Dialect Variation in Kentucky: Eastern Kentuckian Perceptions
- 19 Downloads
The Appalachian Mountains, which, by various definitions, extend from New York to Mississippi, potentially making up part of the landscape of 13 different states, are known among many Americans as being home to a unique cultural and linguistic experience. The speech of Appalachians, however, is not typically valued by those Americans, as it has long been ridiculed by outsiders. Such ridicule has even caused some Appalachians themselves to believe that their place in the linguistic hierarchy of America is near the bottom. Yet, regional pride is emerging in new and exciting ways in Appalachia, and, using a perceptual dialectology framework, this chapter explores how Appalachians can turn the tables, showing not only pride in their local speech but also distaste for other varieties they perceive. Data from Eastern Kentucky residents, in the form of mental maps and language attitudes surveys, are presented herein to show what and where they believe Appalachian varieties exist, what attitudes they have towards such varieties, which other varieties in the state they perceive, and their beliefs about those varieties as well. Results suggest that while certain characteristics like education still get attached to more urban areas like Louisville and Lexington, Appalachians believe their own variety to be pleasant and beautiful, connecting the speech of the region to notions of culture, heritage, home, and family.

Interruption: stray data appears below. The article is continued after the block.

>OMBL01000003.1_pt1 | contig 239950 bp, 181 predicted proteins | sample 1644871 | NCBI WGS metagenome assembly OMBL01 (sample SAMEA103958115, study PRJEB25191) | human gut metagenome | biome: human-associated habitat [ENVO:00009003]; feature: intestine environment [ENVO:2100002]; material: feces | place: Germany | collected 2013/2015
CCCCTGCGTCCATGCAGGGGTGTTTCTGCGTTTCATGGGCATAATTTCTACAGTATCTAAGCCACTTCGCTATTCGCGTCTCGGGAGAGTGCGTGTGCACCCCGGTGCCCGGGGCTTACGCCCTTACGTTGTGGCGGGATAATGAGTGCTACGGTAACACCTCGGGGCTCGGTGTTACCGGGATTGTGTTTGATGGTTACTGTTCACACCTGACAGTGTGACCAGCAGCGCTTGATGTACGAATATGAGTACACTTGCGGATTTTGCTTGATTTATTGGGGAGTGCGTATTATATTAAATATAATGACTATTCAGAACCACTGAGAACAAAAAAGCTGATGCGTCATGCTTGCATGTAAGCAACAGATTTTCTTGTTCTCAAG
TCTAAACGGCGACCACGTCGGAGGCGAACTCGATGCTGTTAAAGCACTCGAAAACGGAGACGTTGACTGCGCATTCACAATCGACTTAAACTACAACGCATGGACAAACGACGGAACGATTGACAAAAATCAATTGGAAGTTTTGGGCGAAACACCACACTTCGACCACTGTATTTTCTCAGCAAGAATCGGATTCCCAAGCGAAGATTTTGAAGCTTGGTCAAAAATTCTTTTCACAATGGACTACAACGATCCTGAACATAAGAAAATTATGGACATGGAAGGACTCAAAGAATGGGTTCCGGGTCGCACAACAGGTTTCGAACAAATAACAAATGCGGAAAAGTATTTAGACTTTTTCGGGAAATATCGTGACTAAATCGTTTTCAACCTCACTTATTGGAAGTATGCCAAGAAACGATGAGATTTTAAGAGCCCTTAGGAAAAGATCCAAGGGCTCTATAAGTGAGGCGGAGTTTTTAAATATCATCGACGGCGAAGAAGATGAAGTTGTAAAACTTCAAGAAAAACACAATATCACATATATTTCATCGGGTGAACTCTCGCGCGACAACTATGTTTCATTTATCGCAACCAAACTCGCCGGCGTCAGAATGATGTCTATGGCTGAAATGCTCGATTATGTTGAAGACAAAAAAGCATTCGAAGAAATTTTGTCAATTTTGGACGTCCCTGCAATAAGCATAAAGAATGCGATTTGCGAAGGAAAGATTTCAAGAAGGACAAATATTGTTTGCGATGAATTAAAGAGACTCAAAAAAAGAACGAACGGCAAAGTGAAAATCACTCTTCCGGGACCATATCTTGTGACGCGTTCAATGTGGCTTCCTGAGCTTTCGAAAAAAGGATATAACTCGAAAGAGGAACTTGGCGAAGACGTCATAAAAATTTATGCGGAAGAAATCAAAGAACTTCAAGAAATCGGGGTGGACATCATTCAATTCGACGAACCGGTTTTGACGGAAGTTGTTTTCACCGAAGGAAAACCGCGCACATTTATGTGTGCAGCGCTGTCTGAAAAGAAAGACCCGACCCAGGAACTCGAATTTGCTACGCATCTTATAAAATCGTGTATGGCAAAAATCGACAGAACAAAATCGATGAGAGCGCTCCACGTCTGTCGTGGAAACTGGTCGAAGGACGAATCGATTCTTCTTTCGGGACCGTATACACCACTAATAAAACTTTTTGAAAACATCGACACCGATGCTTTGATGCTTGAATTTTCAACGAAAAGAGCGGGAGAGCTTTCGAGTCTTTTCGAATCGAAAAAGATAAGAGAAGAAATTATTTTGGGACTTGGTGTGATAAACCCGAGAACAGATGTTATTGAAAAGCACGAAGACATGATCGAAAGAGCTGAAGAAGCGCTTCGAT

KeywordsPerceptual dialectology Appalachia Language attitudes Mental maps Dialect variation
- Appalachian Regional Commission. (2016). The Appalachian Region. Retrieved: 22 Sept 2016 from https://www.arc.gov/appalachian_region/TheAppalachianRegion.asp.
- Billings, D. B. (1999). Introduction. In D. Billings, G. Norman, & K. Ledford (Eds.), Confronting Appalachian stereotypes: Back talk from an American region (pp. 3–20). Lexington: University Press of Kentucky.Google Scholar
- Census.gov. (2017). Kentucky. Retrieved: 2 June 2017 from https://www.census.gov/quickfacts/table/PST045216/21.
- Cramer, J. (2010). The effect of borders on the linguistic production and perception of regional identity in Louisville. Ph.D. Dissertation. Kentucky: University of Illinois.Google Scholar
- Cramer, J. (2014). Is Shakespeare still in the holler? The death of a language myth. Southern Journal of Linguistics, 38(1), 195–207.Google Scholar
- Cramer, J. (2016a). Contested southernness: The linguistic production and perception of identities in the borderlands (Publication of the American Dialect Society, Vol. 100). Durham: Duke University Press.Google Scholar
- Cramer, J. (2016b). Perceptual dialectology (Oxford handbooks online. Linguistics). New York: Oxford University Press. https://doi.org/10.1093/oxfordhb/9780199935345.013.60.
- Cramer, J. (2016c). Rural vs. urban: Perception and production of identity in a border city. In J. Cramer & C. Montgomery (Eds.), Cityscapes and perceptual dialectology: Global perspectives on non-linguists’ knowledge of the dialect landscape (Language and social life, Vol. 5, pp. 27–53). Berlin: Mouton de Gruyter.Google Scholar
- Cukor-Avila, P., Jeon, L., Rector, P. C., Tiwari, C., & Shelton, Z. (2012). Texas – It’s like a whole Nuther country: Mapping Texans’ perceptions of dialect variation in the lone star state. In Proceedings from the twentieth annual symposium about language and society (pp. 10–19). Austin: Texas Linguistics Forum.Google Scholar